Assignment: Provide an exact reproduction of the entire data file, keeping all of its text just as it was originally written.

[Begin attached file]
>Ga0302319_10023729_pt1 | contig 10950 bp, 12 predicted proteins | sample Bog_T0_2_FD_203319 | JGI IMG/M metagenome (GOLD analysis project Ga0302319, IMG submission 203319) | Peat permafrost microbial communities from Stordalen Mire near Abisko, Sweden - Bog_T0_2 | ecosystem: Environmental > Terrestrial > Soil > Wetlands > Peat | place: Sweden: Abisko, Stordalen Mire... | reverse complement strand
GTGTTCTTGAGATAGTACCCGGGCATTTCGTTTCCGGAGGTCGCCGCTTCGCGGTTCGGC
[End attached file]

>Ga0302319_10023729_pt1 | contig 10950 bp, 12 predicted proteins | sample Bog_T0_2_FD_203319 | JGI IMG/M metagenome (GOLD analysis project Ga0302319, IMG submission 203319) | Peat permafrost microbial communities from Stordalen Mire near Abisko, Sweden - Bog_T0_2 | ecosystem: Environmental > Terrestrial > Soil > Wetlands > Peat | place: Sweden: Abisko, Stordalen Mire... | reverse complement strand
GTGTTCTTGAGATAGTACCCGGGCATTTCGTTTCCGGAGGTCGCCGCTTCGCGGTTCGGC